Wednesday 17 October 2018

Japanese Airfields, Equipment & stuff #11

In the final post of this series I'd like to present what is available out there regarding kits and accessories that could help a modeler to depict more realistically a Japanese Army airfield. If you know of other sets not included here or you want to leave a comment regarding these sets feel very free to get in touch.
In the 1/48 scale the Hasegawa 2008 release of the Isuzu TX40 fuel Truck is the best around with two accurate in every respect figures of ground crews. The set also includes four oil barrels, two plus one sets of different chocks, a tool box and a fire extinguisher. All very very useful for a diorama of a "Hien", "Shoki", "Hayate" or "Toryu" unit based on the Japan mainland. If you are building a 244 Sentai "Hien" this set is absolutely essential and will enrich significantly your diorama or base.
The other Hasegawa set "Type 97 Sidecar & Type 95 small sedan "Kurogane 4WD [Model3]" is less useful as these vehicles were not common on Japanese airfields. In big schools like Akeno, Tokorozawa, Air Academy or Hamamatsu maybe but not really anywhere else. Overseas, in major airfields like Don Mueang in Thailand...maybe, in a setting where high ranking officers are brought to a transport aircraft.
The Edward set "Japanese Army AF personnel World War II" is another option in that scale. I purchased the set with the thought of using it with the bases of my models for this contest but, although the box art is accurate in every respect, to my great disappointment all the ground crew figures wear pilot boots. Also, instead of the very natural and correct poses shown in the box art, the three poses are much less useful to place on an aircraft and show that it is being maintained. The bicycle is a welcome addition although slightly inaccurate, but the two pilots ready to get on the plane and take off and the officer are all shown saluting. So this set gets very high points for the crisp mold and overall quality but minus points for the inaccurate crew footwear and the limited poses. I guess the mechanics could be shown in different poses after some surgery as various body parts are included separately (that's a gruesome sentence!) and also correct the footwear...but couldn't they just have the mechanics as they are shown on the box cover?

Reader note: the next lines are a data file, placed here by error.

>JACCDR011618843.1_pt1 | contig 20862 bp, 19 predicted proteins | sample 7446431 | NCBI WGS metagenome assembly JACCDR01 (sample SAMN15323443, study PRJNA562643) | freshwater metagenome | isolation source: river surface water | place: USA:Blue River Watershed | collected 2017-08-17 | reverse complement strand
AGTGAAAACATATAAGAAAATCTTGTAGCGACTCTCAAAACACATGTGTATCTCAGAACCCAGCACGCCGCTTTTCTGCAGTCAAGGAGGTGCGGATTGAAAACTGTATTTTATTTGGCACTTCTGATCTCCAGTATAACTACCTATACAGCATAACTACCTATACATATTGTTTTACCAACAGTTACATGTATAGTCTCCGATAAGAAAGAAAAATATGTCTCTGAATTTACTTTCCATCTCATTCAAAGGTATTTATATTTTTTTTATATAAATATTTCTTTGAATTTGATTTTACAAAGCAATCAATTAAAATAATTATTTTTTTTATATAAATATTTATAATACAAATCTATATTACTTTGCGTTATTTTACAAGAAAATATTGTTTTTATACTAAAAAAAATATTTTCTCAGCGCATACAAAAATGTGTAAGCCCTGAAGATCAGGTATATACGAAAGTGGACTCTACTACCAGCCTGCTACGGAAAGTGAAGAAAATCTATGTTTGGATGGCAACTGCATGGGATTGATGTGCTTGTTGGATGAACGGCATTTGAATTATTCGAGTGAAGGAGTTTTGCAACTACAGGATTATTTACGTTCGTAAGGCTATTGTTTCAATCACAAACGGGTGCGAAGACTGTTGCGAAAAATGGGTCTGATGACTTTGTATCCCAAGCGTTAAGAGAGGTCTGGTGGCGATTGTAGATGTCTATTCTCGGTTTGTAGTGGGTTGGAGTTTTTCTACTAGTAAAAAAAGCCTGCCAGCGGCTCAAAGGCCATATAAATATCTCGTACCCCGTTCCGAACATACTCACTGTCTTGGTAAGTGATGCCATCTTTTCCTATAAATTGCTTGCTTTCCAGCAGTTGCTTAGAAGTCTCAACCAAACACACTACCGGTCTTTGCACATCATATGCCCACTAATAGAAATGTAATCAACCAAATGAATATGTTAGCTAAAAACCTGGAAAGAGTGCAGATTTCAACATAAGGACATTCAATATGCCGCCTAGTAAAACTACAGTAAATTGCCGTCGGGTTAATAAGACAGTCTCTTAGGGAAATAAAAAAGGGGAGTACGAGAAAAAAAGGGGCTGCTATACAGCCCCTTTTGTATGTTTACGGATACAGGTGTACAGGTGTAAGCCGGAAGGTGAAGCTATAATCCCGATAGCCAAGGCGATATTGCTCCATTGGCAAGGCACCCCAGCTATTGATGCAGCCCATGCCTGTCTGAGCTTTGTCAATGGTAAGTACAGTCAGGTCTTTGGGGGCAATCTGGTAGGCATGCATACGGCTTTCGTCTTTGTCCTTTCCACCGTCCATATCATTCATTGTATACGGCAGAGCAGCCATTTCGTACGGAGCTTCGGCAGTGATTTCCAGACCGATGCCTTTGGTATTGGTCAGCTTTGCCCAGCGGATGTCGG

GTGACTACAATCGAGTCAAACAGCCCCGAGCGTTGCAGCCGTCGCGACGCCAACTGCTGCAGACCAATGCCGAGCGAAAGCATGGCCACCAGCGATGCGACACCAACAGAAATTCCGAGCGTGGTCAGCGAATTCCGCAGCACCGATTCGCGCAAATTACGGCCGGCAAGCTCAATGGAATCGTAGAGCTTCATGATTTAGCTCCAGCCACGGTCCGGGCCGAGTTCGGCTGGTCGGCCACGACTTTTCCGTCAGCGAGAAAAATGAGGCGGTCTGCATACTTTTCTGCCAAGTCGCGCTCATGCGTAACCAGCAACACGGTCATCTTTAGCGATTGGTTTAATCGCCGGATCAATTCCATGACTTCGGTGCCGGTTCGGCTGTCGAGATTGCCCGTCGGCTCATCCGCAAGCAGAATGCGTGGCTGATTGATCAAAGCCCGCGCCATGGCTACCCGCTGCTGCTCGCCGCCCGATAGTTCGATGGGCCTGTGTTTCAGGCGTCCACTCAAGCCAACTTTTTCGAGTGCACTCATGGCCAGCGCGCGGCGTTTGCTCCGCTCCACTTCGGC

There is also the Jaguar set "WWII Japanese pilot & crew" with actually two IJAAF pilots, one of them tying a hachimaki around his head ready for a tokko mission. Very very accurate and fantastic in every respect although very specific as a subject.

The Tamiya old ground crew set is not bad and actually is the only one with mechanics in tropical or summer uniforms but the poses are limited.
CMK has released a set called "Japanese Army mechanics (2 fig.)"
The mechanic on the left is okay if this is a tropical uniform, the mechanic on the right is okay from the waist down, completely wrong from the waist up. I have no idea why they keep releasing figures with mechanics waving instead of more natural poses of maintaining an aircraft.

and a set called "Japanese Kamikaze pilots (2 fig.)"
I also don't know what's going on with the buts of the kamikaze pilots and if they are Army or Navy but they look okay except for the green scarf which should be white.

Dan Salamone sent over photos of his airfield models all in 1/48.
Brengun fire extinguisher and oil carts, the blue fire extinguisher is from the Hasegawa TX40 set.

Hasegawa Kurogane

Hasegawa TX40 out of the box, although in IJN colors (302nd NAG to be exact).

Hasegawa TX40 converted to steel cab variant, Kumanosho airfield, 6th Air Army.

Hasegawa TX40 converted to airfield tug, Hamamatsu Flying School.

Brengun has released a refueling cart and a fire extinguisher, here. Both good aditions.

There are more options in 1/72.
The best available set is from "Red Box" with 14 figures.

Some are very accurate, some have the mechanics with puttees and there is a mechanic with neck cover on his field cap which is 50% correct. This is a really very nice and highly recommended set with very natural poses and good detail.